The Castle Of Asia.
Like the Rhine, the Bosporus is not without its ruins. The most picturesque, and, at one time, the most massive of them all, is known as the Castle of Europe. Four hundred and fifty years have come and gone since this was built here by Mohammed II. It was his first important step toward the great object of his life, - the capture of Constantinople. His predecessor, Mohammed I, had already erected a menacing fortress on the opposite Asiatic promontory, but this one was a step in advance, and, - more significant still, - a step on European soil. The stronghold was, for that age, marvelous. A thousand laborers toiled upon its walls like galley slaves. Altars and columns, plundered from Christian churches, were used in its construction. Its lofty walls were thirty feet in thickness, and on their summits were placed heavy cannon, by which the Moslems held the Bosporus completely at their mercy, preventing any food-supplies from coming by way of the Black Sea to the Christians, and making them practically prisoners in their capital. It is said also, that, partly from caprice, partly from enthusiasm, Mohammed II so arranged the towers of this castle, that they should trace against the sky the Arabic letters which expressed not only his own name, but that of the Prophet. Now the old fortress is in ruins. The foremost actor in a great tragedy performed here half a cen-tury before America was discovered, it now lags superfluous on the stage, from which it will eventually disappear beneath the unsparing tooth of time.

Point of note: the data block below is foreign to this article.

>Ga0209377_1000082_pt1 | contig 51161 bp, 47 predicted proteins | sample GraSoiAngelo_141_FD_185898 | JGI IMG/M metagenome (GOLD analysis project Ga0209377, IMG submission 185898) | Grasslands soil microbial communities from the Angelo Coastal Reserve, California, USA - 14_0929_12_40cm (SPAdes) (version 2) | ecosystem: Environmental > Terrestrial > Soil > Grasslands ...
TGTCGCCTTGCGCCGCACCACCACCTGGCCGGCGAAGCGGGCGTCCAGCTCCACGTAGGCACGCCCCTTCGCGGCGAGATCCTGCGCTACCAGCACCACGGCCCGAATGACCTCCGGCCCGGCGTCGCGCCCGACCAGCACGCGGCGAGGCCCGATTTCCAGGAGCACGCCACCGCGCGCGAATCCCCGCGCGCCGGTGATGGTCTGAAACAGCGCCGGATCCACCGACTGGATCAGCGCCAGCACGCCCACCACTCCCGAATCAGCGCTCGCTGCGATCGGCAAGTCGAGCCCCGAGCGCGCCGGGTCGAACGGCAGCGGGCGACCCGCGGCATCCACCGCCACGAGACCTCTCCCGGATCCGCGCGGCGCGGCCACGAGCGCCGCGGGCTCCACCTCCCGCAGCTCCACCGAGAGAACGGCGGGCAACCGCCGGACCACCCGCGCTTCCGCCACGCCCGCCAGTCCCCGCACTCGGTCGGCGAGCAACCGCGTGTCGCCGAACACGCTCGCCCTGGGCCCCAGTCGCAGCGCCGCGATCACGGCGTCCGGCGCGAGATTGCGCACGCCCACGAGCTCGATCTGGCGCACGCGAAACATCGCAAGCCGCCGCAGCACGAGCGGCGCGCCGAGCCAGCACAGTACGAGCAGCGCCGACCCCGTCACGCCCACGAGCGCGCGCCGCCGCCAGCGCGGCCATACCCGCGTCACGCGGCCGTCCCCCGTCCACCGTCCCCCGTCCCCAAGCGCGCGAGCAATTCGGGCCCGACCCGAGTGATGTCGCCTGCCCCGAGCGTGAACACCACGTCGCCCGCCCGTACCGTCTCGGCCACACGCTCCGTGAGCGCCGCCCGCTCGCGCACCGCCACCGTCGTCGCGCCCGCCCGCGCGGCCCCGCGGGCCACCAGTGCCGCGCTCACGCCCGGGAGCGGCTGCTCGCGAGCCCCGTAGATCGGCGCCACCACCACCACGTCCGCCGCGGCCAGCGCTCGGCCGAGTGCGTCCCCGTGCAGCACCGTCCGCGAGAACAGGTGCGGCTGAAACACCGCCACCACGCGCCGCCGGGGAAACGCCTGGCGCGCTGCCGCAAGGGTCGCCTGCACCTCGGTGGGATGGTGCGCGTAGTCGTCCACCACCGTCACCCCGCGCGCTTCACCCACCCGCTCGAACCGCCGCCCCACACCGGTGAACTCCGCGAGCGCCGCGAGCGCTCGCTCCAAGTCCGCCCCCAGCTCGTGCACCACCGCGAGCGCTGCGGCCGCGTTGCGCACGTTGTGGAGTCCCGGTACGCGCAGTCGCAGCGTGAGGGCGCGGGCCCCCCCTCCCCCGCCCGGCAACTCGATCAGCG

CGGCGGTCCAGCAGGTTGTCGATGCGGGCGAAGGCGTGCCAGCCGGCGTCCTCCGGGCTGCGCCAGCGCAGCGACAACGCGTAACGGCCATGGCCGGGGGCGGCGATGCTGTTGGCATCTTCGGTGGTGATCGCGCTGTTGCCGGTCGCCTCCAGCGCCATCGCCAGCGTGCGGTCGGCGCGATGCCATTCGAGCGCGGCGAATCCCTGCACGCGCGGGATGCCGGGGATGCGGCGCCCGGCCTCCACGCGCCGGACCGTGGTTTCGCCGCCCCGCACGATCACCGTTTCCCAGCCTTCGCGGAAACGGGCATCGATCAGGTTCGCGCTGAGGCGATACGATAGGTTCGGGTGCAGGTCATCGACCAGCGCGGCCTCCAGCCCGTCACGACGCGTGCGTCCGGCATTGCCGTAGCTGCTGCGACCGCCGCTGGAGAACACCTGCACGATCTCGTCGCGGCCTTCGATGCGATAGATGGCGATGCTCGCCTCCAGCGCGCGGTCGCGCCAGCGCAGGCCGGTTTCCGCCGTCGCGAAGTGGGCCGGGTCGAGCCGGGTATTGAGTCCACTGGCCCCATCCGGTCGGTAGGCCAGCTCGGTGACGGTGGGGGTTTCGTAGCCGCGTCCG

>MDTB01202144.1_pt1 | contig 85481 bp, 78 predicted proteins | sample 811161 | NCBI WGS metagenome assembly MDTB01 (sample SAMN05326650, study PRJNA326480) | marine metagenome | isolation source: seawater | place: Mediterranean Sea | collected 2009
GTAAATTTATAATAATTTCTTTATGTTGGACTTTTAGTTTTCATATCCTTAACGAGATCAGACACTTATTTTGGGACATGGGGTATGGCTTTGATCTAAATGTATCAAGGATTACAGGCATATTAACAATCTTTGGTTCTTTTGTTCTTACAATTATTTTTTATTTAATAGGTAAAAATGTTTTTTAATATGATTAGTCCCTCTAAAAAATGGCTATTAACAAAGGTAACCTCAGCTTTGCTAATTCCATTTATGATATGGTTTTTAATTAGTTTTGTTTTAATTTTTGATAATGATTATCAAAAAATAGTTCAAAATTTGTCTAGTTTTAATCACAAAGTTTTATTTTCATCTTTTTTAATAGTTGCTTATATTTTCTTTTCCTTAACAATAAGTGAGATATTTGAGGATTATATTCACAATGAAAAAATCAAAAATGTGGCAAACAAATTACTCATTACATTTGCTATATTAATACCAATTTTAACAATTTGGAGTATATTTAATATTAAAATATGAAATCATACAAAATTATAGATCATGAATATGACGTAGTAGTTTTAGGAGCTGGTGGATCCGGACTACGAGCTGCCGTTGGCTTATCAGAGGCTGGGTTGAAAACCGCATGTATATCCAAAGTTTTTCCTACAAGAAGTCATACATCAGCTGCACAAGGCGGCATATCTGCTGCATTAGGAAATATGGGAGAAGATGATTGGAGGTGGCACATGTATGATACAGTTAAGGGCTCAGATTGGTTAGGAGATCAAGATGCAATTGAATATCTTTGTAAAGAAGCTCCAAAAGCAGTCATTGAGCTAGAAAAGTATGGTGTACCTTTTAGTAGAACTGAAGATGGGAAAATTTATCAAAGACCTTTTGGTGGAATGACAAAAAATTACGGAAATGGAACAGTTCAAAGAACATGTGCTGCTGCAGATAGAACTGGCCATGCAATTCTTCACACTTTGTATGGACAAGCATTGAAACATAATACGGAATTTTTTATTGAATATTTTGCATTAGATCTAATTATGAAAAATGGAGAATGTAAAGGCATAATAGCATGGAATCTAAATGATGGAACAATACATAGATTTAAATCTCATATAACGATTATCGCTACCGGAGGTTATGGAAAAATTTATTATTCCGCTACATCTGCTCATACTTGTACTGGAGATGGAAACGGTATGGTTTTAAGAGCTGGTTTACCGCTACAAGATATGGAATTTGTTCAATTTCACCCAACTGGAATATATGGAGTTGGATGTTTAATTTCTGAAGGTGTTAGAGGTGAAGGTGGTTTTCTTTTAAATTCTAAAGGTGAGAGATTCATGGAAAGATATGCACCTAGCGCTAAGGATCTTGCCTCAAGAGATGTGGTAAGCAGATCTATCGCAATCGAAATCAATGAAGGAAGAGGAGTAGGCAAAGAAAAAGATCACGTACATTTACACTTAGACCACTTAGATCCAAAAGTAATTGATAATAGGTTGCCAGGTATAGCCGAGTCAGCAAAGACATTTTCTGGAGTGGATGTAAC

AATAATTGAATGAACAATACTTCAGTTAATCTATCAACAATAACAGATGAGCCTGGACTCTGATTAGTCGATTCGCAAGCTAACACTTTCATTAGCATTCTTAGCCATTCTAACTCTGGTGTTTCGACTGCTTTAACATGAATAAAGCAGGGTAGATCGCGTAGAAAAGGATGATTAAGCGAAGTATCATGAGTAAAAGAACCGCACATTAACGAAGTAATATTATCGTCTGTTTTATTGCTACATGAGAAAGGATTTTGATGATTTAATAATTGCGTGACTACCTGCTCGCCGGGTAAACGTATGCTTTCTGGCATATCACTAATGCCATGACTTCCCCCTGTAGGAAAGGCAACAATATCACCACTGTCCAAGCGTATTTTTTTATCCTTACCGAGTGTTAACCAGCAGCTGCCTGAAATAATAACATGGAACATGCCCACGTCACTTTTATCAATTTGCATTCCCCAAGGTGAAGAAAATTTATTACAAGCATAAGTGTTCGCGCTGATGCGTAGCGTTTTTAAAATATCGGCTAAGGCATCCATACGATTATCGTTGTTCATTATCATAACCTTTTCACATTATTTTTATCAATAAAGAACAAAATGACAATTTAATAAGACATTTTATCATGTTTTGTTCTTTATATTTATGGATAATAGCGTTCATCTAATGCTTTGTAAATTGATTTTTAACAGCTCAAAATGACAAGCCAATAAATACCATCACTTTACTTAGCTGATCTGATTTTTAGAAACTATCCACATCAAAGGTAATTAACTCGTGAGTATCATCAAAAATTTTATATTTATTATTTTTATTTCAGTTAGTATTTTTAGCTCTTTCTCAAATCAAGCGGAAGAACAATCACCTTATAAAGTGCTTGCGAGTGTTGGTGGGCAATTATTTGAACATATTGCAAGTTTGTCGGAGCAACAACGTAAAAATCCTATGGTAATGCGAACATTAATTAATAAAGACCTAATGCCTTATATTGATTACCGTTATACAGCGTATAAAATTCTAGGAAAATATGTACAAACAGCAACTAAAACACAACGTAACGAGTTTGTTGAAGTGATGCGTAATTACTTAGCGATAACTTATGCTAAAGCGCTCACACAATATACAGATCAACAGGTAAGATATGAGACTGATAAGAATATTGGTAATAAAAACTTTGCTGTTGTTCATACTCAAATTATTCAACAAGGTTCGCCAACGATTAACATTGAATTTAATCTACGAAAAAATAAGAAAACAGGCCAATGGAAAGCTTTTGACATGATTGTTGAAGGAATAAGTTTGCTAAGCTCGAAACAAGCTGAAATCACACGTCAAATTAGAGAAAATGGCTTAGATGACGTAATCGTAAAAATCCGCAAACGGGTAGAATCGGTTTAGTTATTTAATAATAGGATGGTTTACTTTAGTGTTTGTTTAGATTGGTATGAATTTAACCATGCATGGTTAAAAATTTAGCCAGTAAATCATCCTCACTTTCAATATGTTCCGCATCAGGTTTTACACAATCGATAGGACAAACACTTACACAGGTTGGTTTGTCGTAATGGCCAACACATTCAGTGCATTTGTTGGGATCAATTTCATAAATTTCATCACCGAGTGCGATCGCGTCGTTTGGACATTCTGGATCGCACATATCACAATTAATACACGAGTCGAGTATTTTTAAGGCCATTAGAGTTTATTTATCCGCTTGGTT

A Fishing Station On The Bosporus.
The Sultan Going To Pray.
The Two Continents.
Almost within the shadow of these ruined battlements, the steamer brings us to the place where the two continents most closely approach each other. Here Europe and Asia advance as if to cast themselves into each other's arms, yet on the brink stand pausing, allowing only white-winged messengers to pass between. The space which intervenes is only sixteen hundred feet in breadth. Here, standing on one continent, one can distinguish voices on the other. Between these headlands, fourteen centuries before the birth of Christ, sailed the explorer Jason with his Argonauts, returning with the Golden Fleece. Five hundred years before the Christian era, Darius stretched here, from one shore to the other, a bridge of boats, on which were led from Asia into Europe his host of seven hundred thousand men. Here, too, the Bosporus was crossed by the ten thousand Greeks whom Xenophon led back from Persia, in that retreat of which all boys who enter college still read in Xenophon's "Anabasis."
Leaving A Landing.
Between these headlands, sailing northward on his way to exile, came the illustrious poet Ovid, banished from Rome and destined never again to behold the city on the Tiber so imperishably connected with his verse.
In Christian centuries, the hosts of the Crusaders repeatedly crossed this narrow strait, in their enthusiastic march to rescue the Holy Sepulchre from the Saracens; while, at the time of the Crimean war, the united fleets of France and England passed between these promontories to reduce Sebas-topol.
Eight thousand British victims of that conflict now repose in Asiatic soil on a magnificently situated height overlooking the blue Bosporus. Above them is the noble monument by Marochetti, commemorative of their courage and fidelity. At each of the four corners of the structure stands a colossal angel, pen in hand, as if about to write upon the scroll of immortality the names of the heroic dead, who nevertheless rest here in nameless graves. Mute though they are, these sculptured seraphs call to mind one who was here an angel of tenderness and mercy to the suffering and dying, - the woman loved and reverenced throughout the world, - Florence Nightingale.
The Devil's Stream.
The Black Sea is the cradle of the Bosporus,.as the Sea of Marmora is its grave. Where the great northern ocean sends its mighty volume into this narrow channel, the current is so strong that it is called the Devil's Stream. Beyond it is that vast, imprisoned sea, still formidable even to modern navigators, and fairly awe-inspiring to the ancients, whose ships were ill-adapted to resist its winds and waves. Hence, in former times, every one who entered it was wont to drop into its inky depths a coin, to propitiate its angry deities.